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Tuesday 6th October 2020 ko 19.45

United Counties League Division One


Hammond sent off 90 (violent conduct)

AYLESTONE PARK 2 (Preston 8 Beck Ray 18)

Holyoak sent off 90 (violent conduct)

Att 141

Entry £5

Programme £1

I’ve always liked the idea of a football club being very much of its location, Miners Welfare teams playing next door to the pit being an example. That could also lend itself nicely to food too. I’m still amazed I couldn’t buy a hot chocolate at Cadbury Athletic for example or a real ale at Tadcaster ! But if ever there was a town whose famous foodstuff ought to be at their football ground it’s definitely Melton Mowbray!

By definition a Melton Mowbray Pork pie has a hand-formed crust and its filling consists of uncured pork, that has been chopped rather than minced. And given that Melton Mowbray is within the mandated area for the production of true Stilton cheese I reckon that’s the catering taken care of when the UCL hop reaches Melton Sports Village.

And that village is certainly an interesting place, albeit with a less than inspiring frontispiece. The ground is to be found at the back of Melton Sixth Form College on the Burton Road, and its the kind of place where there’s no end of car parking but the small area near to the football ground is invariably full! Nevertheless once you’ve paid your fiver the ground is well worth your attention.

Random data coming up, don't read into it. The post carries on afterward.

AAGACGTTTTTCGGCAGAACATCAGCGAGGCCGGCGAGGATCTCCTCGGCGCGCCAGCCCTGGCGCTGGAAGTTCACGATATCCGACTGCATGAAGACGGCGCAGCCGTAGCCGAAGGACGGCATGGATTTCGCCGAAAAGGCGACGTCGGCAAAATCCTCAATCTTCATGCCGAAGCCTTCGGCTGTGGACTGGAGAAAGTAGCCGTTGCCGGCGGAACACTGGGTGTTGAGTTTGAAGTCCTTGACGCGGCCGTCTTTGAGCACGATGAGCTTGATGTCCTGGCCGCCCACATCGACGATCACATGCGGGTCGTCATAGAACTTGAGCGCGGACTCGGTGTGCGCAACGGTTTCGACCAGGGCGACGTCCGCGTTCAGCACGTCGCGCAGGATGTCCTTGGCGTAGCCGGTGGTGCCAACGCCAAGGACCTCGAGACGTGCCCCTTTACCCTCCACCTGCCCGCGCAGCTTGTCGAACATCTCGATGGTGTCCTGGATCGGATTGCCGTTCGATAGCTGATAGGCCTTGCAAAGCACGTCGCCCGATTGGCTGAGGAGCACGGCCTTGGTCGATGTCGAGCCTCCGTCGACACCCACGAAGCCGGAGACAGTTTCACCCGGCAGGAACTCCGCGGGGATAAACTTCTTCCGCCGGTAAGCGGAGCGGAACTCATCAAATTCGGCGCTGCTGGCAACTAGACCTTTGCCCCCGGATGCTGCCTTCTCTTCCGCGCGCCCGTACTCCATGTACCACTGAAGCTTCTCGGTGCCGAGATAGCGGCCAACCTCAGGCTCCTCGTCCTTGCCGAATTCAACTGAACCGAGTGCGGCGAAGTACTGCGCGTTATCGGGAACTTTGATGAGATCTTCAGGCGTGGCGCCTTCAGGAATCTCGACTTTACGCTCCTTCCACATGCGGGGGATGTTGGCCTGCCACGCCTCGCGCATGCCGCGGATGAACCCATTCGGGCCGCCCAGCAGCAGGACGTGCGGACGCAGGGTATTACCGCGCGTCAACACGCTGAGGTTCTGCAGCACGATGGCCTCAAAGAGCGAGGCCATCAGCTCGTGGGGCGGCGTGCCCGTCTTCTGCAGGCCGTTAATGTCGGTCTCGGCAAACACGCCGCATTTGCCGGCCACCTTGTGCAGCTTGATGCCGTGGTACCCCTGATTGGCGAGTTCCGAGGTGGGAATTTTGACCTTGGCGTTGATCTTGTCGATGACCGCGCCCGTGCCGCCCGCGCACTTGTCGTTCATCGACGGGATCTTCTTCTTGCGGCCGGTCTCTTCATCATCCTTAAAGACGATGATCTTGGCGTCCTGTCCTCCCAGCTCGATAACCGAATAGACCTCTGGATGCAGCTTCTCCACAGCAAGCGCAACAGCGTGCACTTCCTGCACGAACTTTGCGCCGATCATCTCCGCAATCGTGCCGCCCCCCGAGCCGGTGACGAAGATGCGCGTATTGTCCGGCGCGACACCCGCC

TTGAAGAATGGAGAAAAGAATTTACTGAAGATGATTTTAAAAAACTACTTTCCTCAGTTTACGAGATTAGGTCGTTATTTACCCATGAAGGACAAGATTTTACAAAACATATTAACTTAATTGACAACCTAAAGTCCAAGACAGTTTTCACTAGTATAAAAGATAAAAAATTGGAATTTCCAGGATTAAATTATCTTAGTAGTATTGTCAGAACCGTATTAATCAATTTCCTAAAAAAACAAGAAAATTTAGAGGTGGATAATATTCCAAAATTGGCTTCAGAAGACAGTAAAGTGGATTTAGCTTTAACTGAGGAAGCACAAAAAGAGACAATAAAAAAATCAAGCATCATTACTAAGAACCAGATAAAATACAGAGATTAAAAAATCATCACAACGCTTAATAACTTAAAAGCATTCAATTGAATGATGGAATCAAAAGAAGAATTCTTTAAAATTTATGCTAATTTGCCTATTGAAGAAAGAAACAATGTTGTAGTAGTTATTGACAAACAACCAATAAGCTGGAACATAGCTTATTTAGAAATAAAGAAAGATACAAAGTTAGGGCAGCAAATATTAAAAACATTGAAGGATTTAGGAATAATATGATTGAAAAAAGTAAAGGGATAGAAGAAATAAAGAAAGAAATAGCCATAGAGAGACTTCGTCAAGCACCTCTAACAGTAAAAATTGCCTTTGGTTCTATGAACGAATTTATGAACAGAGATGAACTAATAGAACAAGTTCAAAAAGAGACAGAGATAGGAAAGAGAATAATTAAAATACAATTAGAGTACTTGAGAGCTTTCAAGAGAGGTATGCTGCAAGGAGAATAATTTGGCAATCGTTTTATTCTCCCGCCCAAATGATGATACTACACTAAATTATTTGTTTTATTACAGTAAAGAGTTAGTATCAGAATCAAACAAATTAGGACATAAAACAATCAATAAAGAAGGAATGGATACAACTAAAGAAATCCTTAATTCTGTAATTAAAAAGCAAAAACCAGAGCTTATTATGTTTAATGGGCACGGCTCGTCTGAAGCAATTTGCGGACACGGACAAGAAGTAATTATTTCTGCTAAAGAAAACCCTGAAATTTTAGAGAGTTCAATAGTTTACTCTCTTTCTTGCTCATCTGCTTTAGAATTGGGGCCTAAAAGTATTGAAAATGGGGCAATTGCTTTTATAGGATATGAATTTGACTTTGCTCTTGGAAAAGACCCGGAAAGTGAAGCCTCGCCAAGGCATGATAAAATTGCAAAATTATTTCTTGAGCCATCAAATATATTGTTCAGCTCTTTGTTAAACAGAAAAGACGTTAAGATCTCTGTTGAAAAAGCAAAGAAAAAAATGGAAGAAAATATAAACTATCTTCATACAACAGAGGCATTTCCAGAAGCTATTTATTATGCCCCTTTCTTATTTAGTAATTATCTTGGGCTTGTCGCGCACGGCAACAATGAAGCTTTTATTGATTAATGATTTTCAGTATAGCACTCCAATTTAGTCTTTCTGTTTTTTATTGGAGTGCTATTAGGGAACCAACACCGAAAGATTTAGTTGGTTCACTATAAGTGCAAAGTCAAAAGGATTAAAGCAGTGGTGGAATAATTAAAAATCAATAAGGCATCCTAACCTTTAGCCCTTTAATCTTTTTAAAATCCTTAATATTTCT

This incarnation of Melton Town was established in 2004 and moved here in April 2016 after a spell at Asfordby. The ground could be seen as an expansion of a typically Leicestershire Senior League ground- featuring floodlights and little else ( as used to be necessary for their top division) But with elevation to the United Counties League the ground now sports a rather high quality seat stand. It may be only 4 years old but the ground does have character by the bucketload.

As, incidentally does the programme. My reputation amongst groundhoppers Leicestershire is seen as something off a “Bermuda Triangle” for matchday magazines so to get a neat, square, and newsy 16 page effort for a quid was appreciated; well done to Melton Town for having the chutzpah to try something different. 

The game was played at as a local derby even if I couldn’t quite see it as one. Aylestone Park were quicker out of the blocks and won the game in the first 20 minutes, but after that the game took on a darker tone.  

Now I will always try to support referees where I can but I’m afraid Aimee Kerr made one vital error, and that error haunted her for the rest of the game. Within a few minutes, a player from each side produced tackles that were both two-footed and out of control. They should have equally resulted in dismissals but were only punished by cautions. It needed a far stronger hand early on, and sadly that didn’t happen and so players learned they could get away with it. 

It meant that for 70-odd minutes the game smouldered, with further poor challenges dotting the play and in stoppage time another poor challenge on Melton’s Laithan Hammond saw him sent off for his retaliation to it and Aylestone’s Holyoak for throwing a punch in the resulting melee. I’m  bound to say all games are refereed by player consent, and there was precious little of that in evidence. 

Rough, tough games are of course part and parcel of football and I suspect I won’t remember Melton Town for the game itself and more for the quirky yet characterful ground. I wonder how well Pork Pie would sell at the tea bar though?